Five-Sided Heart

Five-Sided Heart - Max MacGowan Review originally posted at Sinfully.

As novel and intriguing as a five-way polyamorous relationship sounds, this isn’t the first I’ve read, but it’s the first where all the men come to the relationship as strangers. This is a dynamic I always seek out in ménage and I was mostly intrigued about the author would handle the situation. If you’re looking at the story hoping for orgy after orgy, you’ll probably be disappointed. Yes, there are several group sex scenes, but the heart of the story is seeing the men break free of their past and finding strength in a bonded group that they likely would never have found on their own.

Noah’s father kicked him out ten years ago at 18 after finding out he was gay. He has returned to the Outer Banks for the Old Man’s funeral and plans to leave as soon as he can. After missing the ferry he comes across Ty and Ian, who both live on the island he grew up on. Ty hands Noah the keys to the Old Man’s house and Noah finds out that the obviously gay Ian has lived next door for the past five years and considered Noah’s father a friend. When Noah offers Ian and Ty a boat ride to the island, two strangers on the dock are also brought along for the ride: Joshua, an easy going man with a Kentucky accent and Gabriel, a slight pretty man whose face is marred by scars. The trip doesn’t go all that smoothly but when they make it to the other side the men talk, share a meal and the alcohol is passed around. With emotions running high, rum flowing and a need for each of the men to just forget, they indulge in a night of group sex. After the orgy (as Gabriel calls it) all the men retreat out on their own, but find themselves gravitating back to each other the next day. Each man has a story to tell and a past to forget and the bond they are starting to build seems to strengthen them all, but some secrets will hit harder than others and some of their pasts will come back to haunt them.

All have pasts to overcome – some harsher than others as you can see from the blurb. The story doesn’t delve so deeply into them as to get bogged down in pain and angst, but gives enough background and information for the reader to connect with and understand each and every one. Easily the most painful story is Gabriel’s but I was touched by each man’s struggle. While Gabriel and Joshua are new to the Outer Banks, Noah, Ty and Gabriel all have ties there with family, exes and small town gossips that put even more strain on them and the group.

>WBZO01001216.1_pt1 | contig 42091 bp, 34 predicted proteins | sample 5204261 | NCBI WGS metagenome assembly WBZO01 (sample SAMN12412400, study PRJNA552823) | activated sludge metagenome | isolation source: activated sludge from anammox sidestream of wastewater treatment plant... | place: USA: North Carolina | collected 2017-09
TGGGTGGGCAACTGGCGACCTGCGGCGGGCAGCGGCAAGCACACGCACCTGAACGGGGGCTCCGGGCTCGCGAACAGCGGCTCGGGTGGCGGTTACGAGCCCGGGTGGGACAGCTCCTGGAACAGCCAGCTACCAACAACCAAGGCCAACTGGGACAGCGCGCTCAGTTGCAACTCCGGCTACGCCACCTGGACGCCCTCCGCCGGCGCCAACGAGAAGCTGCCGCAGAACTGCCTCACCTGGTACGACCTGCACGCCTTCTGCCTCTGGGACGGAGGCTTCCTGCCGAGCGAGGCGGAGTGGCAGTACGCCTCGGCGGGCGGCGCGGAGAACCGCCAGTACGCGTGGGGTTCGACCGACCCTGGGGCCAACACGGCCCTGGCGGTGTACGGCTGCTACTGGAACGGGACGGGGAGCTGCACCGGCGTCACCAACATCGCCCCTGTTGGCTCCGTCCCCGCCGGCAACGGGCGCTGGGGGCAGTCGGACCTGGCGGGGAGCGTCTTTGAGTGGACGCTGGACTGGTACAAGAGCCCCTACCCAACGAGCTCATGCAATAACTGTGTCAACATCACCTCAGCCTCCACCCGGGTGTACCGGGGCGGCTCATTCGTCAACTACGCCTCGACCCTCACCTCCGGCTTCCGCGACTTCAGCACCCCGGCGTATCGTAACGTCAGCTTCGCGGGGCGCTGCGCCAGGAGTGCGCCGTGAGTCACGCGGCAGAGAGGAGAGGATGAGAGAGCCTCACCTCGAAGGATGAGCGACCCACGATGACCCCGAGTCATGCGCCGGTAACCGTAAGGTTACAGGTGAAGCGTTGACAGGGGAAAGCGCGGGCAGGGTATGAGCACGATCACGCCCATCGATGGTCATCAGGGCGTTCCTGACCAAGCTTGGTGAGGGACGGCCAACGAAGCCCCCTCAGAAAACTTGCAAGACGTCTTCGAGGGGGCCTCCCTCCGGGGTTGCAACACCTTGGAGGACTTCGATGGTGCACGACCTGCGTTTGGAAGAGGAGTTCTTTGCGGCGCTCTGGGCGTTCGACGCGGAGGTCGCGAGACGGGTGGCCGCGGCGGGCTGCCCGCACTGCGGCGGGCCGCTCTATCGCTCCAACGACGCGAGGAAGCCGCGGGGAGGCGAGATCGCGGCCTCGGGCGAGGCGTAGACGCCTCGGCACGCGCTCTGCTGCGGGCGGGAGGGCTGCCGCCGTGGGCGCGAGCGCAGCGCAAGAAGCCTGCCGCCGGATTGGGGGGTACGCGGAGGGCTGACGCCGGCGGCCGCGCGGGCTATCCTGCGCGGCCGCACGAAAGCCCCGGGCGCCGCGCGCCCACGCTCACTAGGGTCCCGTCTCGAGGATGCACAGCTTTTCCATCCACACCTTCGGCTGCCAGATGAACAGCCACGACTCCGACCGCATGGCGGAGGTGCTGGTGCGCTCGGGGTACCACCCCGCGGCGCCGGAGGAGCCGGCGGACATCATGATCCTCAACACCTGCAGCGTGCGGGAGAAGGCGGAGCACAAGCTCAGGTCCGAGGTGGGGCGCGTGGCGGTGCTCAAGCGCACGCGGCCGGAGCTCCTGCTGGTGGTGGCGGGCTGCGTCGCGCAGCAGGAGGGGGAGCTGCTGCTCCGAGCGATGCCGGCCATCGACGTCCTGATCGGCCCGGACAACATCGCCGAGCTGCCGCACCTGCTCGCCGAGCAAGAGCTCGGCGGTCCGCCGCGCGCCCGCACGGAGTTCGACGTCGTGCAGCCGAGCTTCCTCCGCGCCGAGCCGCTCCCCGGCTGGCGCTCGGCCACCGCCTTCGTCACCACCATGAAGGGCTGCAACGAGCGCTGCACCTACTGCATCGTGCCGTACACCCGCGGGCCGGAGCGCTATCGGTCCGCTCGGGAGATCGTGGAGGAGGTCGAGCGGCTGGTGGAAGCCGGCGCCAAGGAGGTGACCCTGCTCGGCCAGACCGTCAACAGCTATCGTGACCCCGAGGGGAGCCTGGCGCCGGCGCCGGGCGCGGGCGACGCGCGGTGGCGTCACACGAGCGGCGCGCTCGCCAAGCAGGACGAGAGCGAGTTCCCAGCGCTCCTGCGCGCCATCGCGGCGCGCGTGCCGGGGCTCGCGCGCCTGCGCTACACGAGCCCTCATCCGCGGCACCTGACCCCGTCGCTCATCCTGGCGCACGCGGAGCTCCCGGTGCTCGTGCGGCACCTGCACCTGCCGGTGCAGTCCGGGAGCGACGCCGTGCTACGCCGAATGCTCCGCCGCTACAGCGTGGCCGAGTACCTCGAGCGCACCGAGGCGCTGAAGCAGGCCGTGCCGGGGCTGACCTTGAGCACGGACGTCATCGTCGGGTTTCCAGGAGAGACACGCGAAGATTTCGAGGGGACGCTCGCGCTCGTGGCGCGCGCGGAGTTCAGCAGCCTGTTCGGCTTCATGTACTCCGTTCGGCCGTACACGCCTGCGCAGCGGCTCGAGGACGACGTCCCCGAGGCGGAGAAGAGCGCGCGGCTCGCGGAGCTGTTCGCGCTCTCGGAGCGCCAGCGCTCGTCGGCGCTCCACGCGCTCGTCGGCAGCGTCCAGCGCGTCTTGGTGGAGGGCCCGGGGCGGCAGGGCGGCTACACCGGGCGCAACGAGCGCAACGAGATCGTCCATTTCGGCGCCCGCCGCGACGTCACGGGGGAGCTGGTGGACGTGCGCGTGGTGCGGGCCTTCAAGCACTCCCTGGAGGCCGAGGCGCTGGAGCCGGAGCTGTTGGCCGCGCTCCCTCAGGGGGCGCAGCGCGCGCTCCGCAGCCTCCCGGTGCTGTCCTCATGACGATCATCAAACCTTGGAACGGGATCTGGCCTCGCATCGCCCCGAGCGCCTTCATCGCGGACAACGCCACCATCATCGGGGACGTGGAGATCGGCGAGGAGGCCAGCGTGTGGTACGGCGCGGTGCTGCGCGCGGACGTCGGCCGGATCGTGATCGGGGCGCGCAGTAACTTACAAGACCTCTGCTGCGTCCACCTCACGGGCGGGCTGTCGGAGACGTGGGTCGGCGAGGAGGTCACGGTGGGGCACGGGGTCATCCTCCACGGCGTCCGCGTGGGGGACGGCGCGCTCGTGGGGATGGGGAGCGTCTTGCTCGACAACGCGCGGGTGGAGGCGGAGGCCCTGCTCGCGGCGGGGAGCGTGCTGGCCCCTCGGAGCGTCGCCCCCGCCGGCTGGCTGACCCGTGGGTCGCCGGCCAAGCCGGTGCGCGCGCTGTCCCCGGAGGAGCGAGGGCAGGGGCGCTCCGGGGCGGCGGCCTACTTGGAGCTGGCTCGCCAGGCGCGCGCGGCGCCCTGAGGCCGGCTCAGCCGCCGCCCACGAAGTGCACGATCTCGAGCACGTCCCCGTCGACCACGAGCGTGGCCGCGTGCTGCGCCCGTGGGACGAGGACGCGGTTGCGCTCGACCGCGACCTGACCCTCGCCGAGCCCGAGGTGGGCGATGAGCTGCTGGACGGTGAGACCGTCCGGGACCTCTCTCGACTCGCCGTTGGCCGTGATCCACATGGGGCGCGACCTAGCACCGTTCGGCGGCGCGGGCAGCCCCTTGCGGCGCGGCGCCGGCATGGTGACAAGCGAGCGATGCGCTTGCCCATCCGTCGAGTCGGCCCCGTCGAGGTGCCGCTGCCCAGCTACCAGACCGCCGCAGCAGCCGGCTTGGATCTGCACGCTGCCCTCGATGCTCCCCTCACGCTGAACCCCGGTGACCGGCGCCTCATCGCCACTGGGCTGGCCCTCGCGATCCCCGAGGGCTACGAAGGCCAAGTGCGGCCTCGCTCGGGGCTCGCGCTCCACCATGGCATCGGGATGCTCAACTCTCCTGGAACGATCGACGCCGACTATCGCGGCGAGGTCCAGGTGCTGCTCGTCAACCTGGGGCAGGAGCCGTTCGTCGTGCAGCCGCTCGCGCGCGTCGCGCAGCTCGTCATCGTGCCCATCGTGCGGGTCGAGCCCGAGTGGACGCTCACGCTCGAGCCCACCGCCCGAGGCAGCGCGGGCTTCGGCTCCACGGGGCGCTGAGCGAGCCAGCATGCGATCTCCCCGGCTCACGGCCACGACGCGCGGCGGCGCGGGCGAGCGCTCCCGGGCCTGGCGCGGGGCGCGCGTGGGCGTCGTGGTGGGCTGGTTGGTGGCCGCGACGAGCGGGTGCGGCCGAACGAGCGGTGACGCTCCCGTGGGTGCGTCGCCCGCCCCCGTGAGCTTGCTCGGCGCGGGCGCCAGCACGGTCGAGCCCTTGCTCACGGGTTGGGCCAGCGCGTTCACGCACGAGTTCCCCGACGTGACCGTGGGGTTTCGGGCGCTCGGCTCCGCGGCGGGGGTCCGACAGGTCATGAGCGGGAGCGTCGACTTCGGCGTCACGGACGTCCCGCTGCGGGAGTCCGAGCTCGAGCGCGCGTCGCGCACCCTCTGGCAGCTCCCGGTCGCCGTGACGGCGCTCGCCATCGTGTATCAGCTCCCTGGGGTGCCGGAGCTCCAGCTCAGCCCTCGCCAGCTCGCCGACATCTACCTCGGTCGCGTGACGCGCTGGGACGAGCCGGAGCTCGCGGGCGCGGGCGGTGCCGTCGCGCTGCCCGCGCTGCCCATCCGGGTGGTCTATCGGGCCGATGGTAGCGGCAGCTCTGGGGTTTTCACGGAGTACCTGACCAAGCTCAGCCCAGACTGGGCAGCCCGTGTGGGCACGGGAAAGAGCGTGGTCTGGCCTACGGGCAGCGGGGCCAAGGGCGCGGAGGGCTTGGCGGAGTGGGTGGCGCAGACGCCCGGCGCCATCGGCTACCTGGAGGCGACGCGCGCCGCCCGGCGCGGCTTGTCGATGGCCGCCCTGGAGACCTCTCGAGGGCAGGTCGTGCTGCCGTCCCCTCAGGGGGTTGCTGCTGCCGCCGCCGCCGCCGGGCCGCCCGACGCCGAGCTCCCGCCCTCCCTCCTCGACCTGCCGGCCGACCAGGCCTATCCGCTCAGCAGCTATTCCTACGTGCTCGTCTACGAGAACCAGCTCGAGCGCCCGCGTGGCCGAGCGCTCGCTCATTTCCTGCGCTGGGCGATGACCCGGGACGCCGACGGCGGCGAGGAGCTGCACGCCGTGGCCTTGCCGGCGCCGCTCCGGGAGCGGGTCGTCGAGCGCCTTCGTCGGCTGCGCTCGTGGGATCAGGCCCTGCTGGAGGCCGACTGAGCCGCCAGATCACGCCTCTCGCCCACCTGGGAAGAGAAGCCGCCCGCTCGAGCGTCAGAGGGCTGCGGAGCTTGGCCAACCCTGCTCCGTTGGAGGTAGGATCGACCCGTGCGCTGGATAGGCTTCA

I give Max MacGowan credit for taking this story on and not just giving us points of view from all five men, but making their voices sufficiently different so that I wasn’t ever confused as to who was talking. There as an interesting dynamic in that while all the men felt they worked better as a group, it was clear that some gravitated more strongly to the others for either emotional support or sex. For instance Joshua and Gabriel, both new to the Outer Banks, spend quite a bit of alone time together talking and getting to know each other, while Ian and Noah seemed to click quite well. Ty is the all-around happy, outgoing guy who everyone likes. Every man brings something different and necessary to the group and I never got the feeling that any of them were ever slighted or ever thought of breaking away.

Of course I have to mention the sex scenes. They are not the focus of the story but they definitely are necessary and add some heat. Let’s face it, five pairs of arms and legs, five mouths and five cocks are a lot to keep track of, but the author pulled it off. When all five men are together having sex, they are generally paired off two or three, but are always together in the same room watching and touching. The physical connection isn’t limited to those scenes though as I felt the attractions simmering whether they were kissing, playing on the beach or just going about the daily routines of life.

While there is definitely insta-lust it’s not an insta-love story. The story deals with the start of the relationship and you can feel the growing affection and how strongly the men bond. They face some challenges from the outside that could pull the group apart and get a taste of the judgment they may face going forward, but they also realize that they are stronger together than they are on their own.

The story was well written and moved at a good pace. I have to admit there were some odd words and phrases used that I wasn’t familiar with. I’m not sure if it’s the author’s style or part of a regional dialect, but I did have to look a couple of things up. Regardless of that minor issue, I would be all in for another story that shows how they deal with life after fully committing to their unconventional arrangement.